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The Spokesman-Review Newspaper
Spokane, Washington  Est. May 19, 1883

Sculptor Sarah Thompson Moore leaves her mark on Riverfront Park with the Seeking Place

Growing up surrounded by artists, Coeur d’Alene based sculptor Sarah Thompson Moore developed a passion for creating early.

“Art was always something that I was involved with,” she said. But her love for sculpture came later.

After graduating from high school, she spent some time in Florence, Italy, and found herself fascinated with the statues.

“After I came back, I had an opportunity to get a job at this bronze foundry,” she said. There she dove head first into her new craft and hasn’t turned back since.

Moore’s latest work, now installed at Riverfront Park just beyond the fountain, is titled The Seeking Place. She started brainstorming in early 2020 when the Spokane Parks Department sent out an invitation to local artists hoping to participate in the Riverfront Park redevelopment plan.

Moore was essentially given full creative freedom. But various roadblocks due to the coronavirus pandemic led to a series of postponements between planning and fabrication.

With the final monthlong installation now complete, Moore has enjoyed continuing to visit the site. Photos of the installation process are available on Moore’s Instagram at @sarahthompsonmoore.

“Interacting with people that come through … I’ve gotten a lot of positive feedback,” she said. “It’s just fun to see people excited about it, you know?”

Resembling the columnar basalt characteristic of the region as much as the city scape surrounding the park, the sculpture’s 12-foot-tall aluminum panels panels are perforated, evoking the gradual development of sedimentary layers.

“I’ve always been visually been attracted to those basalt formations,” she said. “So when I was thinking about something that fit in Spokane, I immediately went to the geology.”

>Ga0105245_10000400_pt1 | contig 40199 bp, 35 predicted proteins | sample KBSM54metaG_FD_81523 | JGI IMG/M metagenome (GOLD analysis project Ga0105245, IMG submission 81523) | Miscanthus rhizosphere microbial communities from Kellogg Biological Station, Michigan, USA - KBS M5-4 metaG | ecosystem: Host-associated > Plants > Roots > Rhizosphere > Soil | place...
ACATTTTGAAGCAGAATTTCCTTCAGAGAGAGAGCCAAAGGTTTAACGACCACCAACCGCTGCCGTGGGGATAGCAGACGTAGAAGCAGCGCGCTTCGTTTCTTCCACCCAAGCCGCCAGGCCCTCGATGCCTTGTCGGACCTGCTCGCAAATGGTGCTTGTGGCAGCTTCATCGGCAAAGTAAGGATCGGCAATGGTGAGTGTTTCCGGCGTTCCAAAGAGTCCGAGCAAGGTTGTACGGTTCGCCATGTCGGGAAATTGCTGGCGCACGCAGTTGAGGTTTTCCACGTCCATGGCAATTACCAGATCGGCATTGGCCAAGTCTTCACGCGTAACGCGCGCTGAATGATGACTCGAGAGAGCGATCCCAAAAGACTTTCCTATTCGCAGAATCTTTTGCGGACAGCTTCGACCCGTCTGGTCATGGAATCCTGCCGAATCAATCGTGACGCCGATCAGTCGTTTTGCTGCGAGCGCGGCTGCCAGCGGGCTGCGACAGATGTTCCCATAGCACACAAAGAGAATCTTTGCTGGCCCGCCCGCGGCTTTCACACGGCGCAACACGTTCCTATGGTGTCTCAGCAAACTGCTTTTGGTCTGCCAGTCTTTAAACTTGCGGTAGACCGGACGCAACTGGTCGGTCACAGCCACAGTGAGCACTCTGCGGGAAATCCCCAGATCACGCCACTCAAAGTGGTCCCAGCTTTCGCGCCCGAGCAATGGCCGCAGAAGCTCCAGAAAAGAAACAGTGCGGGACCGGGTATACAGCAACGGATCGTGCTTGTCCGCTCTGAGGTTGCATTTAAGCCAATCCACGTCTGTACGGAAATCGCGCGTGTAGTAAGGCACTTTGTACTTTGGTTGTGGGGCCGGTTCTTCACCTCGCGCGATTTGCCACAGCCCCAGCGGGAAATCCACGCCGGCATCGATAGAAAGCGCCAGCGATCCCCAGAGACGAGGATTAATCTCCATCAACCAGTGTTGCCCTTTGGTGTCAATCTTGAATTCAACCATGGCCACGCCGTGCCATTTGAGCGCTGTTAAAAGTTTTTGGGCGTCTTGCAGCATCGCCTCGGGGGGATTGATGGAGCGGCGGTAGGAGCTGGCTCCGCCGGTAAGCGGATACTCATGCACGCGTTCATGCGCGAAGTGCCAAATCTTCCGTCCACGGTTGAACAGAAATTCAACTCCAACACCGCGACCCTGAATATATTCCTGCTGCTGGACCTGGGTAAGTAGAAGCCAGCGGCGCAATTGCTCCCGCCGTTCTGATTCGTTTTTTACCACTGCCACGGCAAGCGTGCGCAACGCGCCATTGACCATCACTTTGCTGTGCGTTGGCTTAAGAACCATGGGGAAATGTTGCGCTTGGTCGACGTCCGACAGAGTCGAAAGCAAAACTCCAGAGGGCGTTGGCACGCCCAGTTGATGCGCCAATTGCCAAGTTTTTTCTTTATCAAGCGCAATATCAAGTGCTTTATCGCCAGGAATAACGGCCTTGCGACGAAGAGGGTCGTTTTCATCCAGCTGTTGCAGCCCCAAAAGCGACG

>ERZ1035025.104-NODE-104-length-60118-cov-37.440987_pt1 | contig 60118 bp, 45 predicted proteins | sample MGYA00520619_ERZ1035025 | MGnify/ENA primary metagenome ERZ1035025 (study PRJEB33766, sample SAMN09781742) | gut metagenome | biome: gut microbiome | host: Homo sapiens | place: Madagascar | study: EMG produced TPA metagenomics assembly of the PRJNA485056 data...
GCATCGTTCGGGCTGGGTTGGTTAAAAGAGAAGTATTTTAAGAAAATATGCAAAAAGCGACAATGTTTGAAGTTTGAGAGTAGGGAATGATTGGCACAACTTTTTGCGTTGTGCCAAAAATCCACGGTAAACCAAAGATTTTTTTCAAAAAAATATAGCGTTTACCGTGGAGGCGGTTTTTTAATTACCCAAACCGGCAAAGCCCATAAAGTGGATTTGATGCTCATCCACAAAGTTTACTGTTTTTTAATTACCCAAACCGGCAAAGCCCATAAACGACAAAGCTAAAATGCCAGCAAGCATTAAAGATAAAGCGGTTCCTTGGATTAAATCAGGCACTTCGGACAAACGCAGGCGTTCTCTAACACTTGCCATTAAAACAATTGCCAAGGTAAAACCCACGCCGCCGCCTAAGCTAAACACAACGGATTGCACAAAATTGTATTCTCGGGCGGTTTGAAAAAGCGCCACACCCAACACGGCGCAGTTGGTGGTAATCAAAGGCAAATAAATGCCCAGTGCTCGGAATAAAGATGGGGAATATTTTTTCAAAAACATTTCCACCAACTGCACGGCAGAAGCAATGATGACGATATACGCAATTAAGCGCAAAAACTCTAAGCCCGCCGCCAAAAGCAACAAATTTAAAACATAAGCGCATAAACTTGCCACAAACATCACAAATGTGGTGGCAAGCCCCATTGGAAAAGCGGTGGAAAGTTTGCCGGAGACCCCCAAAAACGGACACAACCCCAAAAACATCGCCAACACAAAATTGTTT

Moore has worked with bronze and steel in the past on various sculptures, but this time around, she chose aluminum.

“This is kind of my first time using aluminum for a project, and I’m pretty happy with how it turned out,” she said.

Aluminum is lighter weight while retaining a similar durability to steel or bronze. Another plus was the ability to use a process called anodization during fabrication, Moore explained.

“It’s not a coating like paint or powder coating – it’s an electrochemical process that basically changes the surface,” she said. “It allows it to maintain this sort of metallic luster, which I really love.”

The process partially pre-oxidizes the surface of the aluminum so that the color becomes part of the underlying material. In other words, depending on the electric current, the aluminum shifts between shades, leaving the metal somewhere between Bordeaux and Champagne.

The material is also reflective.

“So the colors show up differently depending on the lighting conditions,” Moore said. “Sometimes you might get warm golden tones, and other times it’s more of a cooler kind of light bronzy color and … I really liked that it changes kind of what the environment.”

Adaptiveness and reflection are common themes in her work, she said.

“But this piece in particular, all of the decisions and choices were based around this idea … being interactive with the surrounding lighting conditions and the environment, what’s going on within the environment around the piece … how that’s going to change throughout the day and throughout the seasons.”

Commissioned by city of Spokane Parks & Recreation – with support from Rotary 21, Spokane Arts, Terrabella Inc. and the Riverfront Redevelopment Fund – the piece joins a growing collection of public art projects at Riverfront Park.

With the piece in place, Moore hopes it provides visitors with a quite space for reflection.

“I really hope that it becomes a space that people can explore and relax inside of … something that people would want to return to again and again,” she said. “Something that feels very Spokane.”

For information, visit @sarahthompsonmoore on Instagram or at